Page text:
On Nov 13, 2009, at 12:15 PM, James Phillips wrote:
I initially set the time-out to 60 seconds, then 300 seconds in a vain attempt to see the actual power savings. With a 900 second time- out, the drive only spun down once in the past 12 hours.

It appears that syslogd can defer *one* log entry. Understandable, since you don't want to loose too many logs in a power failure.

One of the first things you should consider is either disabling syslogd entirely, or else setup logging to a RAMdisk (ie, have an initial copy of what's in /var on the hard disk, setup a RAMdisk and mount as /var, then copy over the /var tree from hard drive to RAMdisk during early stages of system boot). The advice given for NanoBSD or embedded NetBSD systems about conserving writes to a flash-based filesystem would be helpful in your case.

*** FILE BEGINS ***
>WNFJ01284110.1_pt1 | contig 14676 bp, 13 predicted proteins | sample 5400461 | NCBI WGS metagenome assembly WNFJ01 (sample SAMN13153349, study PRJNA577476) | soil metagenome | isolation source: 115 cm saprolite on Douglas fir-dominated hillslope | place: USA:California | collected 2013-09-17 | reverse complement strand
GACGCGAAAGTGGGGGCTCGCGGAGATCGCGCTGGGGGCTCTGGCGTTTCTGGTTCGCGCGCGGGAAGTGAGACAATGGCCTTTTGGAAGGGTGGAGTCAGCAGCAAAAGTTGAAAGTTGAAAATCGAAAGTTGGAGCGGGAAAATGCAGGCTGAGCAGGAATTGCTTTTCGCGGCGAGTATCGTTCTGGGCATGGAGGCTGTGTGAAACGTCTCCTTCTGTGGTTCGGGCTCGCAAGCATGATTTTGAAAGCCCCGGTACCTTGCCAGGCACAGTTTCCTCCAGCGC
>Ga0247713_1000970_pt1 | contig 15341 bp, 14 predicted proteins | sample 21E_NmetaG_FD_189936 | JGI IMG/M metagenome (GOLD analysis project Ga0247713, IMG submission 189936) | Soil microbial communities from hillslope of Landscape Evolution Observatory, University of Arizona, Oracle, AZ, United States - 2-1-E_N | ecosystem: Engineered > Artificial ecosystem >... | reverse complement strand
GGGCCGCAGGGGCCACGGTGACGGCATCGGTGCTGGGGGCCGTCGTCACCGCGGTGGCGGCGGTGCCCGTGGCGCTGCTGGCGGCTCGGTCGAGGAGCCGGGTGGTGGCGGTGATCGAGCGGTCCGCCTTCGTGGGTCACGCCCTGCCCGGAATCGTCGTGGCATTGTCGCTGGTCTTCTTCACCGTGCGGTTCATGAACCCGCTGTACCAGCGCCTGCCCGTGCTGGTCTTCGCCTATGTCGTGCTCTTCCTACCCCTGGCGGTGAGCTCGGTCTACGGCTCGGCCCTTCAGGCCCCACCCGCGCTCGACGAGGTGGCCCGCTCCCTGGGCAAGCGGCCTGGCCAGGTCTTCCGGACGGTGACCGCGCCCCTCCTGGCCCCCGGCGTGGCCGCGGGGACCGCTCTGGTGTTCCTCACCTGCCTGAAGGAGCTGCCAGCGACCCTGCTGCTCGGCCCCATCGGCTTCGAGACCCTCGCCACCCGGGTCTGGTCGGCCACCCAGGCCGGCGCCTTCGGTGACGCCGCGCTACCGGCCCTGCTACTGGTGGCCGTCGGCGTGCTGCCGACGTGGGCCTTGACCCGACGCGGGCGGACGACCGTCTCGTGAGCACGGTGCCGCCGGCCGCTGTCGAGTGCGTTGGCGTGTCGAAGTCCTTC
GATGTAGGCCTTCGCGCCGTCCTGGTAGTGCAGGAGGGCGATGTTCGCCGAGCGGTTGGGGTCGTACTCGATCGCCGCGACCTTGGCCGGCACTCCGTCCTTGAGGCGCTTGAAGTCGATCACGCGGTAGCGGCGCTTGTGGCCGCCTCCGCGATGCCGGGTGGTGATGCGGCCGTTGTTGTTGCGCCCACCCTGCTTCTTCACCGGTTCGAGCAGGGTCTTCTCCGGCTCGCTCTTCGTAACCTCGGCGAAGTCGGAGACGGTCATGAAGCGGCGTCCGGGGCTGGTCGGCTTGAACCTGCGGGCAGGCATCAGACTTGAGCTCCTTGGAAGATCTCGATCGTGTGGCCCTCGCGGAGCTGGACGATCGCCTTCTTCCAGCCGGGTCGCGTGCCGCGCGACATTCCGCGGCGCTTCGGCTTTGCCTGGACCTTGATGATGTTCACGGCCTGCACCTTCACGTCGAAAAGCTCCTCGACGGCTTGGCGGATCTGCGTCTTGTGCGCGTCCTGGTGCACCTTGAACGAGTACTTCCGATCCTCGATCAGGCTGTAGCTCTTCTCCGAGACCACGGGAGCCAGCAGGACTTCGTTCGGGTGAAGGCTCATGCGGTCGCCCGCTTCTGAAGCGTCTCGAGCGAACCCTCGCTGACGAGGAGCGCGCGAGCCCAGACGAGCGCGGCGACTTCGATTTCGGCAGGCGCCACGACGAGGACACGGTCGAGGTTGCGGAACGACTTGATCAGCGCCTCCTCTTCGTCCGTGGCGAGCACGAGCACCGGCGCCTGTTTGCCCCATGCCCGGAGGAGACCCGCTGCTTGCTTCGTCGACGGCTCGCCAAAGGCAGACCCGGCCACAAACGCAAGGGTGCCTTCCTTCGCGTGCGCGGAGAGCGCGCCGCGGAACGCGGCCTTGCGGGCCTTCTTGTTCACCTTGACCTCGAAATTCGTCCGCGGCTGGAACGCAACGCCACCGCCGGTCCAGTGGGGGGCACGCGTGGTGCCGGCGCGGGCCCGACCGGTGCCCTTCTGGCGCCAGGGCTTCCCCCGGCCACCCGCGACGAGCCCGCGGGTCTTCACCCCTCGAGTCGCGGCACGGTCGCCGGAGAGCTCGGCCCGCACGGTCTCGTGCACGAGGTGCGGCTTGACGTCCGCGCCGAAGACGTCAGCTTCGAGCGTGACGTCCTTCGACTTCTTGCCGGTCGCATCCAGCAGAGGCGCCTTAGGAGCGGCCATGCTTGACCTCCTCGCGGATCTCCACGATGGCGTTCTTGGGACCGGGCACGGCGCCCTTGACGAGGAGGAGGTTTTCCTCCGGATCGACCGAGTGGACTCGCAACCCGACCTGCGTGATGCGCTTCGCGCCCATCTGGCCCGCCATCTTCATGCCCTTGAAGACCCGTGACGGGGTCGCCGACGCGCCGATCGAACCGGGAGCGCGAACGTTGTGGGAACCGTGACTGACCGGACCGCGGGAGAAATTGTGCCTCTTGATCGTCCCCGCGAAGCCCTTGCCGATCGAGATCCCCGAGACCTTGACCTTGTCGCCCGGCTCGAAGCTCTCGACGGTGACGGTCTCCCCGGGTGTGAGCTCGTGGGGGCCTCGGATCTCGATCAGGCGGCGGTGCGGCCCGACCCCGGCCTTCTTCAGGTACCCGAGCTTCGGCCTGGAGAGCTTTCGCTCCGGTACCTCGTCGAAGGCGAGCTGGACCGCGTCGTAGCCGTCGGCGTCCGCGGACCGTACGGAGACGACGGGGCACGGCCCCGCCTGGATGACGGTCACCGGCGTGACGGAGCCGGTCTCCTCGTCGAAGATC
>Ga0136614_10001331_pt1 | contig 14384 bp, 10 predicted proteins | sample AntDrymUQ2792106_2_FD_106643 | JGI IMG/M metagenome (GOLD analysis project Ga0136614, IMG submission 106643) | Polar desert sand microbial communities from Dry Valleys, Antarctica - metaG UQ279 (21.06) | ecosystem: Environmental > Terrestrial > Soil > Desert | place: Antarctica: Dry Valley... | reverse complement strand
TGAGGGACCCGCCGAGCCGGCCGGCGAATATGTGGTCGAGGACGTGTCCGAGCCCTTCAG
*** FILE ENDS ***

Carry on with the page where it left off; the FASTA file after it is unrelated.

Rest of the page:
You might also want to note that 2.5" laptop drives are/should be explicitly designed to spin down and park themselves much more often than generic IDE drives are; some generic desktop drives will fail quite rapidly (ie, in a matter of months) if you attempt to spin them down many times a day.

You might also give some consideration to trying a Mac Mini with maximum power-savings mode enabled; OSX provides significant amounts of hysteresis to avoid spinning the disks up and down, and will buffer significant amounts of data being changed into RAM to coalesce filesystem activity into fewer periods of disk activity.


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